Smartphone Strategy

Discussion in 'iPhone' started by Renegade89, Sep 9, 2009.

  1. Renegade89 macrumors member

    Joined:
    Jul 11, 2008
    Location:
    Nevada, USA
    #1
    The purpose of this topic is to discuss the various strategies of the various smartphone manufacturers, as I keep debating with myself which of their strategies are best. For the purpose of this topic, lets consider these 5 smartphone OSs: iPhone OS, Android, WebOS, Blackberry and Windows Mobile.

    iPhone OS: Now I might be biased towards the iPhone OS because I have an iPhone, FYI. Anyways, I think the iPhone and the iPhone OS are pretty polished products. From a touchscreen device point of view, there really isn't a whole lot of stuff they can add to the iPhone hardware to make it better, and the OS is great, and hopefully iPhone 4.0 will finally bring some sort of backgrounding and notification management. And of course, the App Store is great, having sold nearly 1.8 Billion Apps. A problem I see with the iPhone OS domain is that there isn't a phone for everyone. Not everyone wants a touchscreen keyboard. Having only one device on one network (at least in the US) isn't helping apple, but maybe thats the game they want to play.

    Android: I like the idea of Android, I just don't know how well it is going to end up. Theres just something I don't like about the set-up... if something is wrong with the phone is it the carriers fault, the harware manufacturer's fault or Google's fault because it's their OS? (the word "fault" is used for lack of a better word) If Google really tries to push Android to the business side, I believe they can eventually take a large chunk out of WinMo's market share, since Android will be deployed by many different cell phone manufacturers, much like WinMo.

    WebOS: I think Palm has done a great job with the Pre and WebOS, and now the up-and-coming Pixi. They've put themselves in a good position to (eventually) have multiple phone options on multiple carriers, but why did they decide to have another Sprint-exclusive WebOS phone? I love the multitasking and notifications setup in WebOS, and wish Apple would get a clue. WebOS has a slider, a non-moving keyboard, and I'm sure it's only a matter of time before they have a horizontal slider and a fully touchscreen device, giving consumers many options.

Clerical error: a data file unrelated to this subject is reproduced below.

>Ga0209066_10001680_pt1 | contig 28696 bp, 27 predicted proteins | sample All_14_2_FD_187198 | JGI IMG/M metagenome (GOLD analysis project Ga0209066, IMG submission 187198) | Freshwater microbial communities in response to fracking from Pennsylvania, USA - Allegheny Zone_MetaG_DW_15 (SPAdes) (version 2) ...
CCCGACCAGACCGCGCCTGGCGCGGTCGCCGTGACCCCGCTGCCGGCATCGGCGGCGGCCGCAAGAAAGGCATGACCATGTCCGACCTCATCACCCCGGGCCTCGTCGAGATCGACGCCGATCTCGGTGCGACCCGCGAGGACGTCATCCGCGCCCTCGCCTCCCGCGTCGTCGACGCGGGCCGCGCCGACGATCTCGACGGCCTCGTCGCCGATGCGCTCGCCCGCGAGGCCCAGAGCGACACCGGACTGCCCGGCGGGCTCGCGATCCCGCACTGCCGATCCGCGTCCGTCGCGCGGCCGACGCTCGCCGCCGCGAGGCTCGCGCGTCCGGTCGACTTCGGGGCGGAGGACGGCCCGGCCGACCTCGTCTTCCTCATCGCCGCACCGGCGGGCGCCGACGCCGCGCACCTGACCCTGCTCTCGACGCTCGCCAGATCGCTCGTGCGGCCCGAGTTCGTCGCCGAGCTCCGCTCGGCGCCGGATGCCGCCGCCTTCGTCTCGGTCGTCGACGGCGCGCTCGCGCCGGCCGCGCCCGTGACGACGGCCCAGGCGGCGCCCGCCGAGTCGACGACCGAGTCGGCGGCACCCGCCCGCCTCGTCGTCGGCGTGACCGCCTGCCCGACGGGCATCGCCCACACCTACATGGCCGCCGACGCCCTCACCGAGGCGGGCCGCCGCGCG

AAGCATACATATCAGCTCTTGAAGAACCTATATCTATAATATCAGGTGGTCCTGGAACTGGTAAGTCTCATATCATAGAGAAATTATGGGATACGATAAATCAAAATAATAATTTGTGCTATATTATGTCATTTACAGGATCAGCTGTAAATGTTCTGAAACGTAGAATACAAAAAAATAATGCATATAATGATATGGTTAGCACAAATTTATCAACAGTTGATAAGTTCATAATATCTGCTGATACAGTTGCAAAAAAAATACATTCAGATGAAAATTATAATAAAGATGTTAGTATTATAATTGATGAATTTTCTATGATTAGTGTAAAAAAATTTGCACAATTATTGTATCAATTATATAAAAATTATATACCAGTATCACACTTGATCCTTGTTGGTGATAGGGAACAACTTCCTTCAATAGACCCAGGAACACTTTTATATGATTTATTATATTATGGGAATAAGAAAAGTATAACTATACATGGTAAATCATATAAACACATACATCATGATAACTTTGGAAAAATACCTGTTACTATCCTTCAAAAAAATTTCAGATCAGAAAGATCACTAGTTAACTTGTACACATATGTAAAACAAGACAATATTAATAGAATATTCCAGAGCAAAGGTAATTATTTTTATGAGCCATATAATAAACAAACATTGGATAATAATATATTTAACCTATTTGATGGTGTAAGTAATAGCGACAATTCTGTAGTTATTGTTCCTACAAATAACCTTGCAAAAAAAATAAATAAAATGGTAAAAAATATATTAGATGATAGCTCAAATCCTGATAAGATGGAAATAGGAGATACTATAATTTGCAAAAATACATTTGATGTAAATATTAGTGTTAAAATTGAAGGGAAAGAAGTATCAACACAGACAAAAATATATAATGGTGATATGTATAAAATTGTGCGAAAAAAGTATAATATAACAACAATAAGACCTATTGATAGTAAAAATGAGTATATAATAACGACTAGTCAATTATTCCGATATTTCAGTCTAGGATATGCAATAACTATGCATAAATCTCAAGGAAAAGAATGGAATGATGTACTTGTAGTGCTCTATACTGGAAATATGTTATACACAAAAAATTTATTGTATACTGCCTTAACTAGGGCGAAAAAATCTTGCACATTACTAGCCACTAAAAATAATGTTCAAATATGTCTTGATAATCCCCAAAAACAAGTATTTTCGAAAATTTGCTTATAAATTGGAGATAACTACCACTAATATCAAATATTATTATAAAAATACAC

Blackberry: A variety of Phones on every network. Exactly what I think Palm is going to shoot for (except with more innovation), and exactly what I wish Apple would do, but won't happen. Blackberries are great phones for email and other business "stuff". They need to work on App World and Web Browsing and some other stuff, but I think they're doing good. They need to innovate though, because Palm is looking to take their spot (eventually)

    WinMo: Windows mobile had a head start in the smart phone business, which is why there are still so many WinMo phones out there. But Microsoft has been standing still and has been passed up by almost everyone in terms of innovation and ease of use. But I guess we'll see if this changes with 6.5 or WinMo 7.



    Anyways, this has been my take, what are your thoughts on the major players in the smartphone industry?
     
  2. kdarling macrumors demi-god

    kdarling